Doctors always emphasize to their patients the importance of exercise: We’ve all heard from our doctors that we should get at least 30 minutes of physical activity each day. It’s considered an effective form of “preventive medicine” and is advocated for by all healthcare professionals. But do doctors practice what they preach?
Recently, a Sermo physician from the UK asked his fellow doctors, “How much do you think is the right amount of exercise?” In response, Sermo doctors shared their personal fitness routines:
“I do heavy lifting 5 times a week. 60-70 minutes sessions, where I go to failure on almost every set, so I am always very tachycardic and tired after each set. I don’t do much cardio…” – Rheumatology
“I run everyday. Average 30-40 miles a week. And I do it not to prevent cancer but to look and feel good.” – Internal Medicine
“My cardiovascular workout is drinking strongly brewed coffee… and that ain’t no joke.” – Neurology
“Personally I do best with alternating swimming and biking a couple of times a week and doing some moderate weights ‘for the looks.’” – Psychiatry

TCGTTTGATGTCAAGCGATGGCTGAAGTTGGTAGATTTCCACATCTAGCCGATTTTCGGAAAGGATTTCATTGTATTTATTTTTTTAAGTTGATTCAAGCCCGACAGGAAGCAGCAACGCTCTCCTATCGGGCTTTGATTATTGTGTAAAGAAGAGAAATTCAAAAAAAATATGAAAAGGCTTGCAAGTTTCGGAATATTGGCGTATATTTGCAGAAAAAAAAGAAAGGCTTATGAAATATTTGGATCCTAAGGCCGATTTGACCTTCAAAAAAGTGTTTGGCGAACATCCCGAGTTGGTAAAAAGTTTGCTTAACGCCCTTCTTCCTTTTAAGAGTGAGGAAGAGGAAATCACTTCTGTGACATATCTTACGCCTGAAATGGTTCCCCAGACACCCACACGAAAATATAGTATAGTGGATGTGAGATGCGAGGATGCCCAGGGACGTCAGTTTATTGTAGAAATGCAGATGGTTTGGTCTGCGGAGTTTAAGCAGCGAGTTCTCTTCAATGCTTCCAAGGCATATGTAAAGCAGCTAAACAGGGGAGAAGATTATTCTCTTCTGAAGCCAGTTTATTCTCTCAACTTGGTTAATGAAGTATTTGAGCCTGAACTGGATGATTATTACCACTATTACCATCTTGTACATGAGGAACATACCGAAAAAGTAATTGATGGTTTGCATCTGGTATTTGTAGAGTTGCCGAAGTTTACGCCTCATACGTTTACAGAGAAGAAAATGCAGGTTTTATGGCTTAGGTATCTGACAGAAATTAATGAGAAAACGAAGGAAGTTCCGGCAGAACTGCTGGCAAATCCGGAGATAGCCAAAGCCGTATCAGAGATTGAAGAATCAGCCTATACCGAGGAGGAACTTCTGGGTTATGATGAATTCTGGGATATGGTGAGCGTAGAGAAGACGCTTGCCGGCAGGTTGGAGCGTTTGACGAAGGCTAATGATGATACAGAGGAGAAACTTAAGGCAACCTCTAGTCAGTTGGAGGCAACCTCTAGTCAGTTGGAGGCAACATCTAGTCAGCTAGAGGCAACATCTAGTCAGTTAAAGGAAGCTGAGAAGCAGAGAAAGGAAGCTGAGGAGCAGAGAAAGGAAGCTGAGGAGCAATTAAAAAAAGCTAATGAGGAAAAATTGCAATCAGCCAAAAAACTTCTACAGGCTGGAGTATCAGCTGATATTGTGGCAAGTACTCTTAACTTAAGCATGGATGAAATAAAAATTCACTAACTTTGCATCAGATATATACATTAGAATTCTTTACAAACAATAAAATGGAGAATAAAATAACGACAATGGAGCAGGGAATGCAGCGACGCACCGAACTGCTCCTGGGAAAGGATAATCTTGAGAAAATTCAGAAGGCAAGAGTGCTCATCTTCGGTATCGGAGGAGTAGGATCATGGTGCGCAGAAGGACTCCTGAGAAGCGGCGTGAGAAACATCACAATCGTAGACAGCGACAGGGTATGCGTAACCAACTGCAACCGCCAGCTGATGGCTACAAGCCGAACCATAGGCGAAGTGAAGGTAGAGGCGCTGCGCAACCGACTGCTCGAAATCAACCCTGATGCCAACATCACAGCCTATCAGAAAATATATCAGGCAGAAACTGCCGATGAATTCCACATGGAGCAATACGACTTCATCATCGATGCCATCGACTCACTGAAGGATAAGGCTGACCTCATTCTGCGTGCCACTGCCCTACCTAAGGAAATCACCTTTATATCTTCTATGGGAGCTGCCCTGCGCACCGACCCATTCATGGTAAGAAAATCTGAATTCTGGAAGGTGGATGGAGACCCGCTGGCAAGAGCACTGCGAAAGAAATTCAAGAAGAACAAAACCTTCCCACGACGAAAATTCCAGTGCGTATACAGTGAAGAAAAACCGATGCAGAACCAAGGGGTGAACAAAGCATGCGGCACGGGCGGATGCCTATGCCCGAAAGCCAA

“I just started running and hope I can keep it up. While the health benefits are there, I find that I actually enjoy it, too. I spend too much time in front of a screen of some sort anyway.” – Rheumatology
“Moderate and regular walks. Healthy mind leads to healthy body.” – Ophthalmology
“I am a cyclist and get a psychological boost from being out in the countryside on my bike (provided I don’t get killed one day by a distracted driver).” – Neurology
“CrossFit… aerobic weightlifting. Best of both worlds.” – Hematology Oncology
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